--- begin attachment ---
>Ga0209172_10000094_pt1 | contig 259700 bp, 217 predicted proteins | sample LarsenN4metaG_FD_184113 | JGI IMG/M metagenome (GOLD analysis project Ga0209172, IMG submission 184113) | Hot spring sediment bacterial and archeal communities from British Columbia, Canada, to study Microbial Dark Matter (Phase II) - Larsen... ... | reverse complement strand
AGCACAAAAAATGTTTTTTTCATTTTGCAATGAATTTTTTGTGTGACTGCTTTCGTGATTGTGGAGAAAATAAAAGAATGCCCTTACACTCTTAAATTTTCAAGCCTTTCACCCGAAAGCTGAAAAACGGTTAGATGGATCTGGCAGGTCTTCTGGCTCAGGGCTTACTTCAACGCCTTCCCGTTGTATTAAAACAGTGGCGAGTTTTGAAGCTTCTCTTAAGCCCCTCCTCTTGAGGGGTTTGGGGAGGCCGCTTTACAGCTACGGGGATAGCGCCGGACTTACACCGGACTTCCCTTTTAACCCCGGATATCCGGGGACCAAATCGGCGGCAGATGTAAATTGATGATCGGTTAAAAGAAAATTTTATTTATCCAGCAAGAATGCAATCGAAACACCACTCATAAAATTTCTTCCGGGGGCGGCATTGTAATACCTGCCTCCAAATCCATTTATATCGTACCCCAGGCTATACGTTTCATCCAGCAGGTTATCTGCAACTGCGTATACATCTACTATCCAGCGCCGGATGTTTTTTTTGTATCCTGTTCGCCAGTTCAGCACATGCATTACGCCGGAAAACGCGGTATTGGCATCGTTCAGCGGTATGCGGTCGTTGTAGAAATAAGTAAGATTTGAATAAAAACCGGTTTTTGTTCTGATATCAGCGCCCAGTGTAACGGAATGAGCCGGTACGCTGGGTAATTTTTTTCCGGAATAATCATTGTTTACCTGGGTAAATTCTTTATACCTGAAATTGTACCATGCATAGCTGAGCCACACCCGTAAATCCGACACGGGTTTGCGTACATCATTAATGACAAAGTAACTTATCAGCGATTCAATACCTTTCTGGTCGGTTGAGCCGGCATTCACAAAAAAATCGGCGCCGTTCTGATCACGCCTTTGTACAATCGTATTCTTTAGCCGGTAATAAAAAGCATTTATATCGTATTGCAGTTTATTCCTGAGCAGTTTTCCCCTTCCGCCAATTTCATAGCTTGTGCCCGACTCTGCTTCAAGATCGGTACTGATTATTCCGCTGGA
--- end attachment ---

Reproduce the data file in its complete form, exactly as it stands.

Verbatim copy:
>Ga0209172_10000094_pt1 | contig 259700 bp, 217 predicted proteins | sample LarsenN4metaG_FD_184113 | JGI IMG/M metagenome (GOLD analysis project Ga0209172, IMG submission 184113) | Hot spring sediment bacterial and archeal communities from British Columbia, Canada, to study Microbial Dark Matter (Phase II) - Larsen... ... | reverse complement strand
AGCACAAAAAATGTTTTTTTCATTTTGCAATGAATTTTTTGTGTGACTGCTTTCGTGATTGTGGAGAAAATAAAAGAATGCCCTTACACTCTTAAATTTTCAAGCCTTTCACCCGAAAGCTGAAAAACGGTTAGATGGATCTGGCAGGTCTTCTGGCTCAGGGCTTACTTCAACGCCTTCCCGTTGTATTAAAACAGTGGCGAGTTTTGAAGCTTCTCTTAAGCCCCTCCTCTTGAGGGGTTTGGGGAGGCCGCTTTACAGCTACGGGGATAGCGCCGGACTTACACCGGACTTCCCTTTTAACCCCGGATATCCGGGGACCAAATCGGCGGCAGATGTAAATTGATGATCGGTTAAAAGAAAATTTTATTTATCCAGCAAGAATGCAATCGAAACACCACTCATAAAATTTCTTCCGGGGGCGGCATTGTAATACCTGCCTCCAAATCCATTTATATCGTACCCCAGGCTATACGTTTCATCCAGCAGGTTATCTGCAACTGCGTATACATCTACTATCCAGCGCCGGATGTTTTTTTTGTATCCTGTTCGCCAGTTCAGCACATGCATTACGCCGGAAAACGCGGTATTGGCATCGTTCAGCGGTATGCGGTCGTTGTAGAAATAAGTAAGATTTGAATAAAAACCGGTTTTTGTTCTGATATCAGCGCCCAGTGTAACGGAATGAGCCGGTACGCTGGGTAATTTTTTTCCGGAATAATCATTGTTTACCTGGGTAAATTCTTTATACCTGAAATTGTACCATGCATAGCTGAGCCACACCCGTAAATCCGACACGGGTTTGCGTACATCATTAATGACAAAGTAACTTATCAGCGATTCAATACCTTTCTGGTCGGTTGAGCCGGCATTCACAAAAAAATCGGCGCCGTTCTGATCACGCCTTTGTACAATCGTATTCTTTAGCCGGTAATAAAAAGCATTTATATCGTATTGCAGTTTATTCCTGAGCAGTTTTCCCCTTCCGCCAATTTCATAGCTTGTGCCCGACTCTGCTTCAAGATCGGTACTGATTATTCCGCTGGA